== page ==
The SCC released its decision on the R v Barton appeal or the Cindy Gladue appeal.
The SCC held that the appeal should be allowed in part and a new trial on unlawful act manslaughter ordered with Wagner C.J. and Abella and Karakatsanis JJ. dissenting in part.
There are three major concerns arising from this case that present issues for Indigenous women in the sex trade:
It presumes that Indigenous women who trade and/or sell sex are doing work by referring to all acts of prostitution (a legal term) as sex work (a non-legal term), and this term, “sex work”, likely erases the complex reasons that women, namely Indigenous women, would likely sell or trade sex. This also erases instances of exploitation in a legal relationship. The dissent falls short on this point.
It presumes that any sex trade worker who engages in sexual activity for trade/money consents to any activity in that relationship and thereby, likely erasing the ways sex trade workers negotiate consent in complex and/or dangerous scenarios. This presumes that only the stories of those who are found dead should be considered on an equal basis of the accused.
It acknowledges that all players in the legal system, from defence counsel, to judges and particularly, crowns play a role in how Indigenous women, who are likely victims in the justice system, can be perceived by the justice system. This acknowledges how the law treats Indigenous women and namely, crowns, state actors, cannot rely on their own inaction (for example, not disputing jury instructions) at appeal.
On the first point, the decision refers to Cindy Gladue as a sex worker. I have continuously cautioned the (white) sex work movement to refrain from consistently referring to all people in the sex trade as sex workers. Not everyone who engages in selling/trading sex as work. We cannot know the reasons Cindy engaged in selling/trade sex. We can respect the fact that not everyone’s experience in the selling/trading sex is pleasant or welcomed, and we can recognize that for some, referring to selling/trading sex as sex work creates unpleasant/unwanted feelings/thoughts. It is not work for everyone. And, when we refer to Cindy as a sex worker, we assume that it was work for her. We cannot know this. Specifically, the sex work movement and its allies must recognize that when we refer to prostitution that it is merely a legal term. It means nothing more than to denote a relationship between two people and the complex web of laws that dictate that relationship. For non-sex workers, you can simply refer to Indigenous women in the sex trade as … Indigenous women with sex trade experience. Because, as the sex work movement continues to refuse to address this publicly, when they are calling for the decriminalization of sex work, the laws they are challenging confusingly focus on prostitution. The dissent falls short on this first point.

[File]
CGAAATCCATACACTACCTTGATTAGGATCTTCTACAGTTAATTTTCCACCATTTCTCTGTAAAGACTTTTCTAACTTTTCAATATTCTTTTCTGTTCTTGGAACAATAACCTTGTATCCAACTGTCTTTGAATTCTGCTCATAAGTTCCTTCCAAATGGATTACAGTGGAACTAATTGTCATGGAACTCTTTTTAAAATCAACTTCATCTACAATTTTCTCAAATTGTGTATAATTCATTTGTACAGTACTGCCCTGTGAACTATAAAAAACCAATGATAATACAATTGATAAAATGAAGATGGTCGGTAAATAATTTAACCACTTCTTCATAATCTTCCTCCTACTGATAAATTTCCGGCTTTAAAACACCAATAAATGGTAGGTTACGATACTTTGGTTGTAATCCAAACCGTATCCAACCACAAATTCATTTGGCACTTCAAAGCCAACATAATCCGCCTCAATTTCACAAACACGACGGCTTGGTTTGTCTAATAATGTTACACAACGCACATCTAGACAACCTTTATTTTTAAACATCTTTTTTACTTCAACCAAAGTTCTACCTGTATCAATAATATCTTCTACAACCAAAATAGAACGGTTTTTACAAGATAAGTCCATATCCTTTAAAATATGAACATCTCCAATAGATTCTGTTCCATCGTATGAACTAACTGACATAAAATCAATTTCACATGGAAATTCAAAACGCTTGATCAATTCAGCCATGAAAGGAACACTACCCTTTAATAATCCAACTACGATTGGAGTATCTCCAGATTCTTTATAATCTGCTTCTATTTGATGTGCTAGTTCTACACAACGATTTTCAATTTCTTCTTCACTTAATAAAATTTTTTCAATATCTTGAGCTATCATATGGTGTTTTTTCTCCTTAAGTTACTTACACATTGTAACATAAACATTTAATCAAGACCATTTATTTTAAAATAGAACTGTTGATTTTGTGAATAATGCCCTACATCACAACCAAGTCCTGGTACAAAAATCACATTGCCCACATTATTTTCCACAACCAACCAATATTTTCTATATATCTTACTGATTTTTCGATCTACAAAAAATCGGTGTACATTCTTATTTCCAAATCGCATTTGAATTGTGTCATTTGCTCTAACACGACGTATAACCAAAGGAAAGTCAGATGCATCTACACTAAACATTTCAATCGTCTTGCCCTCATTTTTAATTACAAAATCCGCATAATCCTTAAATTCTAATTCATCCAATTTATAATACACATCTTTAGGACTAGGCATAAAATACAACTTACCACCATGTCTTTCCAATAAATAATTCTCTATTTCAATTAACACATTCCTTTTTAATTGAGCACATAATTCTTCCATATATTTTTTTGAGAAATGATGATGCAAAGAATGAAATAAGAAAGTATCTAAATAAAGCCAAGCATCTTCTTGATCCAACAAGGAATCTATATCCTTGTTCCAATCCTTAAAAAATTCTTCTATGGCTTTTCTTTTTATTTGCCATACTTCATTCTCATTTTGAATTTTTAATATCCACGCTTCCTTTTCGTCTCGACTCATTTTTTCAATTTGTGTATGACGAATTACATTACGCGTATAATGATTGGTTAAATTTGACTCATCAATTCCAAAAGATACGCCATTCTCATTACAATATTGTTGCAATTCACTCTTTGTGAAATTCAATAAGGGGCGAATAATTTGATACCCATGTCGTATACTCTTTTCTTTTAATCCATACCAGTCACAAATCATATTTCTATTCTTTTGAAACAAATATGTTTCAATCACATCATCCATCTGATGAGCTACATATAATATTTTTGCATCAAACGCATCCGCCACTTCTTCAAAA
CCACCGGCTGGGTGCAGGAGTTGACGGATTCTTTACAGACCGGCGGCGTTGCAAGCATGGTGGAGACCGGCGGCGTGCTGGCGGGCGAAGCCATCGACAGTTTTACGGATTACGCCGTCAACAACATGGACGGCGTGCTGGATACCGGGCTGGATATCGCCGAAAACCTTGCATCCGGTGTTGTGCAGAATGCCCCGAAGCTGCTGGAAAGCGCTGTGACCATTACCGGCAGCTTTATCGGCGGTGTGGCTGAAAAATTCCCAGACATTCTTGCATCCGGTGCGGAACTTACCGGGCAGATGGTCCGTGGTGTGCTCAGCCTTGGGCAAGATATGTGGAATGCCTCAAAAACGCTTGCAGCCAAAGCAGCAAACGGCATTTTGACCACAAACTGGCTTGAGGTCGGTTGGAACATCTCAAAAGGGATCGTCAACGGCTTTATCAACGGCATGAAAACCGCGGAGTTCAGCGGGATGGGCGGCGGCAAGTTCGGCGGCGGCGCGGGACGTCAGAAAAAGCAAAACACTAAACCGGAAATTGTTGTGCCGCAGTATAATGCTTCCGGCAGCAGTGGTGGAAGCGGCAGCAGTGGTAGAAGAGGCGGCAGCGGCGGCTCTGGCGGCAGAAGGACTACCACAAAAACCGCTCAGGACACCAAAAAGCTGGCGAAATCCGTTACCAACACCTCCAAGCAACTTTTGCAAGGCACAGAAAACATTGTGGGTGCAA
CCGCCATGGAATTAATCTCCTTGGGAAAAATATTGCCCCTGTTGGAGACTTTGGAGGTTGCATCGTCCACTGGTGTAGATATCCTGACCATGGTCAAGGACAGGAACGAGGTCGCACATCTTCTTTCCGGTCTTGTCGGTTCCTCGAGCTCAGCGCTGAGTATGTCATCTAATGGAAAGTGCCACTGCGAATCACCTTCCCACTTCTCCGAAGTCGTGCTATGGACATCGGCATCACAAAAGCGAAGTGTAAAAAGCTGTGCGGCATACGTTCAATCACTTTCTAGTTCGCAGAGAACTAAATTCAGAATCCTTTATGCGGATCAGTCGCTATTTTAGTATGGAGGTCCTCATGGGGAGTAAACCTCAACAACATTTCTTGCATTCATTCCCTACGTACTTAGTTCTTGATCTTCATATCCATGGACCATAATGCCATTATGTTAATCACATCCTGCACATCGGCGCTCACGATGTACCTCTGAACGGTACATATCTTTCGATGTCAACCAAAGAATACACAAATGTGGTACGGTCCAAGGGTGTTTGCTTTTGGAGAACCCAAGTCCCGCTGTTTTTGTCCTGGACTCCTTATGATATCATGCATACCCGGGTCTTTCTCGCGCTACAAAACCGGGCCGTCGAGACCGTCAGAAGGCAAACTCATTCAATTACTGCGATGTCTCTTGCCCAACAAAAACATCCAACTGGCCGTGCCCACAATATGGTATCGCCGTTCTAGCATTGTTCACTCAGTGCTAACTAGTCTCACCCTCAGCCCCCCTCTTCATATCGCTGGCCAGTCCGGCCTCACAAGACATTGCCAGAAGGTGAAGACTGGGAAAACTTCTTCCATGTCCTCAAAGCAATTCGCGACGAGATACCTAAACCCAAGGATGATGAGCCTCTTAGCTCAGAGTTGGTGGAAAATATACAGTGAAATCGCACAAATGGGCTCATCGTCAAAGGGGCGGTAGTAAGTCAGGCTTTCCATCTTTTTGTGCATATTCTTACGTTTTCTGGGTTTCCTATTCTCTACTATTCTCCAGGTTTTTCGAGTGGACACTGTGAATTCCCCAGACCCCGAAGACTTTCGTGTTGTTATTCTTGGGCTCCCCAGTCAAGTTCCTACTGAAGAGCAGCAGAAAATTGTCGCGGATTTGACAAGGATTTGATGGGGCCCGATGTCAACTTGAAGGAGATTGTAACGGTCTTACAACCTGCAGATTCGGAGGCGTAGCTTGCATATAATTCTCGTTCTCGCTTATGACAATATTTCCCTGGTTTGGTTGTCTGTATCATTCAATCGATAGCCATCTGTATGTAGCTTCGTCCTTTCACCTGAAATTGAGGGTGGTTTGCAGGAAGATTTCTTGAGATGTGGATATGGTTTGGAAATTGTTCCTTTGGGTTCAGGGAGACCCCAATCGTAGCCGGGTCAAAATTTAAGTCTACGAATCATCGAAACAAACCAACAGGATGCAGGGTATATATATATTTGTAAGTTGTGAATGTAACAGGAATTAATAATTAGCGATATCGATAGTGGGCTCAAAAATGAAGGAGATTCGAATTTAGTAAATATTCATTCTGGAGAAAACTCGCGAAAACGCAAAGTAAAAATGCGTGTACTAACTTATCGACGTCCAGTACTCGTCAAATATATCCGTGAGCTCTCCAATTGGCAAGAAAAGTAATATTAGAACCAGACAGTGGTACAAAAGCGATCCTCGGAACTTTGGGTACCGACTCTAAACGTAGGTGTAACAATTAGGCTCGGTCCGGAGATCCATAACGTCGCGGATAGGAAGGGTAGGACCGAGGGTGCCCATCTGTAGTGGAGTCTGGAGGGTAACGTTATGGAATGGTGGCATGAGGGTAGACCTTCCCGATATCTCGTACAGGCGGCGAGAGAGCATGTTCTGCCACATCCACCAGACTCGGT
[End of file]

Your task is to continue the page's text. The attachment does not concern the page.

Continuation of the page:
On the second point, the majority’s reasons on consent and mistake of law does not address how people in the sex trade negotiate consent when trade/money is involved. The reason’s state that Barton’s defence was a mistake in law, not a mistake in fact and the trial judge erred when failing to caution the jury on relying on these mistakes of law. Specifically, the majority held that the trial judge “ought to have clarified for the jury that in determining the ‘sexual activity in question’, they should look to the whole of the evidence, both direct and circumstantial, and they were not bound to accept Mr. Barton’s evidence simply because he was the only witness to the sexual activity in question who was alive to testify” (I have written something similar, here, here and here). This line assumes that only those sex trade workers who are found dead are worth listening too. Being able to survive should mean equal treatment under and before the law too.
On the third point, the majority rightly acknowledges that all players in the court room play an active role and refusing to act is just as problematic as acting in a prejudice, unfair or discriminatory manner. In particular, the majority writes, “the Crown was actively involved in drafting the jury charge” (para 150). The majority held that the court of appeal acted in an appropriate (but limited) manner to properly raise the after-the-fact conduct as a new issue.
In closing, the majority correctly directed judges to appropriately instruct juries when an Indigenous woman is the victim. However, sadly, the reasons do not interrogate the complex way Indigenous women interact with the justice system; they are sometimes “offenders”. This simplicity in victim/offender status has the potential to create more prejudicial and discriminatory views of Indigenous women in the justice system.
Only time will tell.
If you are a lawyer and you are interested in attending a CPD session hosted by OBA, please visit this link: https://www.cbapd.org/details_en.aspx?id=ON_ON19ABO04C. It is on June 17 in Toronto and on webcast.